So after an enjoyable weekend it was back into the galleries today, preparing for our own openings later this week. Remember, the openings of our new exhibitions begin this Thursday, at 4A Centre for Contemporary Asian Art at 6pm.

 

 

 

Workshop – FX Harsono: In Memory of a Name

Beginning in early 2011, Indonesian artist FX Harsono initiated a curatorim to be made up of a group of emerging cultural producers – artists, writers, curators, academics – as part of the artists contribution to Edge of Elsewhere. Through a series of workshops, online discussions, meetings and individual research the group has conisdered the implications of, and decisions tha lead to changing one’s name.

In late October, 2011 Harsono returned to Sydney to participate in the third In Memory of a Name curatorium workshop. The workshop was a chance for participants to come together to share their individual research and begin discussions about how the outcomes of their progress so far.

The curatorium will present a selection of outcomes from their individual and collective research as part of the 2012 Edge of Elsewhere exhibition program. These outcomes are still in development, but stay tuned for more details closer to January!

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Why Remember?


Peter Allen sings Tenterfield Saddler. (Sound only, static images)

by Helen Fong

The late singer/ songwriter, Peter Allen, changed his surname from Woolnough. In his autobiographical song “Tenterfield Saddler”, Allen told how his grandfather, his father, and by implication his Tenterfield past no longer had a place in his life. Then came the throwaway line leading to a rousing chorus- “except in this song”. In the song’s three short minutes, Allen deftly managed to memorialise his family while also making a clear statement that he had moved on. Some people who have had traumatic childhoods, as Peter Allen did, seek to reinvent themselves and leave the past behind. It can be an act of courage to do so. Why do others choose to remember? Why did FX Harsono choose to recall his Chinese name in “Rewriting the Erased Name” and “Writing in the Rain”?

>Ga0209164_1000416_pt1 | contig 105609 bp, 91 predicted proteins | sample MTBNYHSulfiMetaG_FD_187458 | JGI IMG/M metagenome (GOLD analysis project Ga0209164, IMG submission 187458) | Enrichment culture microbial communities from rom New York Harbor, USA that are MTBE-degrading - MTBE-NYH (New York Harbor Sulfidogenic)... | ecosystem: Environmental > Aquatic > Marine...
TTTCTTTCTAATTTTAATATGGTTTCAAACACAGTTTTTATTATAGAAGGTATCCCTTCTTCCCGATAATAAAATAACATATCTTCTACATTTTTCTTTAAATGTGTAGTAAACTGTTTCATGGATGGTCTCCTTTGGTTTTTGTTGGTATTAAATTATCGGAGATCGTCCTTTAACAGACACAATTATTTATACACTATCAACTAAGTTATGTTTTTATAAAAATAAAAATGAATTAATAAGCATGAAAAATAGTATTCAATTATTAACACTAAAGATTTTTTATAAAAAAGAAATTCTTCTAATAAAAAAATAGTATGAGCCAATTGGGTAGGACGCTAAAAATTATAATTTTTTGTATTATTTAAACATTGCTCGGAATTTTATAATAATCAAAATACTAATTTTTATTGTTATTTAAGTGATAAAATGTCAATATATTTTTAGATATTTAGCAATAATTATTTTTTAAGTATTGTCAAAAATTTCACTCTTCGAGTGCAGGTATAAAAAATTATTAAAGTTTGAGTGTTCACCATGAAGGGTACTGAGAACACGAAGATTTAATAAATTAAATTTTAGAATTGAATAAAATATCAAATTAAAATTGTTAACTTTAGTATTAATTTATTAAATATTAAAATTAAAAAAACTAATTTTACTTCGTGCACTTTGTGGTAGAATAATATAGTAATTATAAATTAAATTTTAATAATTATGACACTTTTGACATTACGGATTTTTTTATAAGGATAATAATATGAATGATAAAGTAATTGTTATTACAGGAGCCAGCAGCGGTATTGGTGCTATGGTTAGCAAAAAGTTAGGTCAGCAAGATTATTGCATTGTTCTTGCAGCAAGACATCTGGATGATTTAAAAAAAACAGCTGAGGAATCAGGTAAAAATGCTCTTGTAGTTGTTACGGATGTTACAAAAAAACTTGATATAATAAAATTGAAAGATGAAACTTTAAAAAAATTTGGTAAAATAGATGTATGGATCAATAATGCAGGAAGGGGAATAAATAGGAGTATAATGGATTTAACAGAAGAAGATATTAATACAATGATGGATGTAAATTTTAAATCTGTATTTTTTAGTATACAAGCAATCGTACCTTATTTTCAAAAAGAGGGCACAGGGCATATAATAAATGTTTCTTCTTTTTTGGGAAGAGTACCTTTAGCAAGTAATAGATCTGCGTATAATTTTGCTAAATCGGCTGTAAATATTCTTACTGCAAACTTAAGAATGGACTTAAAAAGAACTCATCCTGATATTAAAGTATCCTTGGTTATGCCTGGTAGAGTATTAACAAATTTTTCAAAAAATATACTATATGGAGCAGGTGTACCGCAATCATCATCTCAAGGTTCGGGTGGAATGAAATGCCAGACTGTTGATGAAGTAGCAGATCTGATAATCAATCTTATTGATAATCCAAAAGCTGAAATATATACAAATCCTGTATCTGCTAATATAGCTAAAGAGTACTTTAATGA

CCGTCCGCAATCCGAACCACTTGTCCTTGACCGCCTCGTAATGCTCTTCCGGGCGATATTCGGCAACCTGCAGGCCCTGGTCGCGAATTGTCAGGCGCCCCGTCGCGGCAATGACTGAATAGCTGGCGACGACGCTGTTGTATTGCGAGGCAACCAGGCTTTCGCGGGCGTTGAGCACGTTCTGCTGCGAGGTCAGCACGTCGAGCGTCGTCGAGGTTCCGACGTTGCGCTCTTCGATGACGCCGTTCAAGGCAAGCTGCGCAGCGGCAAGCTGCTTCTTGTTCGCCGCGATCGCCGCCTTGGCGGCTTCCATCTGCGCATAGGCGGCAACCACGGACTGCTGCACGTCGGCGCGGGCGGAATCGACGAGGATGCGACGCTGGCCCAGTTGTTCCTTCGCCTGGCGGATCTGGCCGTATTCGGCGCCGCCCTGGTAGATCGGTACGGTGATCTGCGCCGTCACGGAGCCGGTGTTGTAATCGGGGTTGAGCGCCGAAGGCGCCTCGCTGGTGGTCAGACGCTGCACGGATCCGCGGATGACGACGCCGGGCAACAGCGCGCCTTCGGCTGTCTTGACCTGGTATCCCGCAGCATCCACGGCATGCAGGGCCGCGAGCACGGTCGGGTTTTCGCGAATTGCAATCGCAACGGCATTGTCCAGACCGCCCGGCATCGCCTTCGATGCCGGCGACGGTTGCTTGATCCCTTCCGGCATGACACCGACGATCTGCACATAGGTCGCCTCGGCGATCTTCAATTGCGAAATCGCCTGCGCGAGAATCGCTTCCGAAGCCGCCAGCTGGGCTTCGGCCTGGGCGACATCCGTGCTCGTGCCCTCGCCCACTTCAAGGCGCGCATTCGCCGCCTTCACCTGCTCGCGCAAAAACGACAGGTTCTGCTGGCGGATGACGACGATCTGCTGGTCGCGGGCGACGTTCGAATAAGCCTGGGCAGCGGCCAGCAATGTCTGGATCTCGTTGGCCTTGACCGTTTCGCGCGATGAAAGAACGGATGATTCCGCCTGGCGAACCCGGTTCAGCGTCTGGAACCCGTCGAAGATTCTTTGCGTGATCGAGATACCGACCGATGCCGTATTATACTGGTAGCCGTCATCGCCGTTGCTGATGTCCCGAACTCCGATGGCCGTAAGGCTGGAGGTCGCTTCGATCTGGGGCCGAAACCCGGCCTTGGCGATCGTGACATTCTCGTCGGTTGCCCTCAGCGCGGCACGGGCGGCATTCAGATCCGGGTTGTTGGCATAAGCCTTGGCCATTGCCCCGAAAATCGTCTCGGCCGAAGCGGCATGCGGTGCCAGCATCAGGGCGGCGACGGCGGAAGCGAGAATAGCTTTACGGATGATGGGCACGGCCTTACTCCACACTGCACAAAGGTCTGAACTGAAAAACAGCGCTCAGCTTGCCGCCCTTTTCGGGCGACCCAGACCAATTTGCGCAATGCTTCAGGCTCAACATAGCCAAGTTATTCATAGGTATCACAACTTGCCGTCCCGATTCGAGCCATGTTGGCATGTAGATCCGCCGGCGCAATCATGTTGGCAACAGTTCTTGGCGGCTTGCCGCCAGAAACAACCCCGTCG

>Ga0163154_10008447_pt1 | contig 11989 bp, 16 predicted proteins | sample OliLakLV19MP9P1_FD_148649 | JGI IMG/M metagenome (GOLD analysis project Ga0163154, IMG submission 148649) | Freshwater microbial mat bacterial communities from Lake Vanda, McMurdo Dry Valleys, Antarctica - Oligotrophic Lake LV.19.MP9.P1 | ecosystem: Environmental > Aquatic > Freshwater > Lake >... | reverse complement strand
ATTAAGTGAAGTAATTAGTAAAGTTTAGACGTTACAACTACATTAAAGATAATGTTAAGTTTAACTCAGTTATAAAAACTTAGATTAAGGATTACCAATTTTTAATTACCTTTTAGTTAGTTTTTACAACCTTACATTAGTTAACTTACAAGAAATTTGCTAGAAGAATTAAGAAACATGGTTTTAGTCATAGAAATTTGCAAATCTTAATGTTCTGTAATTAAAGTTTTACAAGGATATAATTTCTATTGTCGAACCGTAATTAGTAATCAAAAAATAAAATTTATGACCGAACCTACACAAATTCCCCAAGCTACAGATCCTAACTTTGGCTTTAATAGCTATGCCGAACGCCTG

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Flip

Flip was presented as a case study as part of the emerging critics workshop and curatorium, In Memory of a Name, by participant Scott Wark. Initiated by Indonesian artist FX Harsono, the project aims to provide emerging cultural practitioners with a unique professional development opportunity, to gain invaluable insight into a creative methodology for art making and thinking. The project invited a handful of individuals to research the socio-cultural implications of changing one’s name and what we can learn about representation and identity from this process.

In a pause between recollections, my partner’s Eighty-eight year old grandmother, Flip, said that she didn’t know where the memories spurring her stories and musings came from. The waves of her voice breaking over us appeared from an indistinct part of her past, lacking a linear chronology for her or for us. True to this mode of experience, I am going to tell the story of her name(s) as I know it, partially and disjunctively, speculatively and digressively, from her, from my partner and from their family.